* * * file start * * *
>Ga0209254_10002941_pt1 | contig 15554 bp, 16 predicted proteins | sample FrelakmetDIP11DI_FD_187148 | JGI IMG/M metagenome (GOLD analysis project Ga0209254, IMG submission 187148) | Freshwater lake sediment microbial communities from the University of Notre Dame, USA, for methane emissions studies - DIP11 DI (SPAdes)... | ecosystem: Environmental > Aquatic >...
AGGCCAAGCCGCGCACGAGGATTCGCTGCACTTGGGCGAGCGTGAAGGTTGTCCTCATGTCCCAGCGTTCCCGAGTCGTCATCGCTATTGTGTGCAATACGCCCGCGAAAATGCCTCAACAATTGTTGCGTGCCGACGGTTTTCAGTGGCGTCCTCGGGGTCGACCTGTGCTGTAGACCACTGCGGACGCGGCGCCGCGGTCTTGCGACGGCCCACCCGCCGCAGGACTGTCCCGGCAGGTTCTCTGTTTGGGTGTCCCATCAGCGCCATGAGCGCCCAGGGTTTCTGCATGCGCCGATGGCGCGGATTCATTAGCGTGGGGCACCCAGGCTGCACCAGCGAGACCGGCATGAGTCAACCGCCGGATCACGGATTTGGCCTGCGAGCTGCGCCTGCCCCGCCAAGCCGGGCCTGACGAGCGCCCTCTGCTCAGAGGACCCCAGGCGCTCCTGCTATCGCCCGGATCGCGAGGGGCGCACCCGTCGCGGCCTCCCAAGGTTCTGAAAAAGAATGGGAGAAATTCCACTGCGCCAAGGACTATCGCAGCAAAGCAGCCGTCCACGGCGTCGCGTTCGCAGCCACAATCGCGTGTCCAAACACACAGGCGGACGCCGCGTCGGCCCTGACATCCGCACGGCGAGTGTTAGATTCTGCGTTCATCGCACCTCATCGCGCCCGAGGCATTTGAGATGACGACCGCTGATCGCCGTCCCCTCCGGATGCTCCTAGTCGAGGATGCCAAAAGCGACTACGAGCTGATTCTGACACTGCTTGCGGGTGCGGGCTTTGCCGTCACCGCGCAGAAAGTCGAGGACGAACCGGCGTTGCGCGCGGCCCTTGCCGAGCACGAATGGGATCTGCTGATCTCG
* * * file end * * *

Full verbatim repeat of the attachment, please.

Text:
>Ga0209254_10002941_pt1 | contig 15554 bp, 16 predicted proteins | sample FrelakmetDIP11DI_FD_187148 | JGI IMG/M metagenome (GOLD analysis project Ga0209254, IMG submission 187148) | Freshwater lake sediment microbial communities from the University of Notre Dame, USA, for methane emissions studies - DIP11 DI (SPAdes)... | ecosystem: Environmental > Aquatic >...
AGGCCAAGCCGCGCACGAGGATTCGCTGCACTTGGGCGAGCGTGAAGGTTGTCCTCATGTCCCAGCGTTCCCGAGTCGTCATCGCTATTGTGTGCAATACGCCCGCGAAAATGCCTCAACAATTGTTGCGTGCCGACGGTTTTCAGTGGCGTCCTCGGGGTCGACCTGTGCTGTAGACCACTGCGGACGCGGCGCCGCGGTCTTGCGACGGCCCACCCGCCGCAGGACTGTCCCGGCAGGTTCTCTGTTTGGGTGTCCCATCAGCGCCATGAGCGCCCAGGGTTTCTGCATGCGCCGATGGCGCGGATTCATTAGCGTGGGGCACCCAGGCTGCACCAGCGAGACCGGCATGAGTCAACCGCCGGATCACGGATTTGGCCTGCGAGCTGCGCCTGCCCCGCCAAGCCGGGCCTGACGAGCGCCCTCTGCTCAGAGGACCCCAGGCGCTCCTGCTATCGCCCGGATCGCGAGGGGCGCACCCGTCGCGGCCTCCCAAGGTTCTGAAAAAGAATGGGAGAAATTCCACTGCGCCAAGGACTATCGCAGCAAAGCAGCCGTCCACGGCGTCGCGTTCGCAGCCACAATCGCGTGTCCAAACACACAGGCGGACGCCGCGTCGGCCCTGACATCCGCACGGCGAGTGTTAGATTCTGCGTTCATCGCACCTCATCGCGCCCGAGGCATTTGAGATGACGACCGCTGATCGCCGTCCCCTCCGGATGCTCCTAGTCGAGGATGCCAAAAGCGACTACGAGCTGATTCTGACACTGCTTGCGGGTGCGGGCTTTGCCGTCACCGCGCAGAAAGTCGAGGACGAACCGGCGTTGCGCGCGGCCCTTGCCGAGCACGAATGGGATCTGCTGATCTCG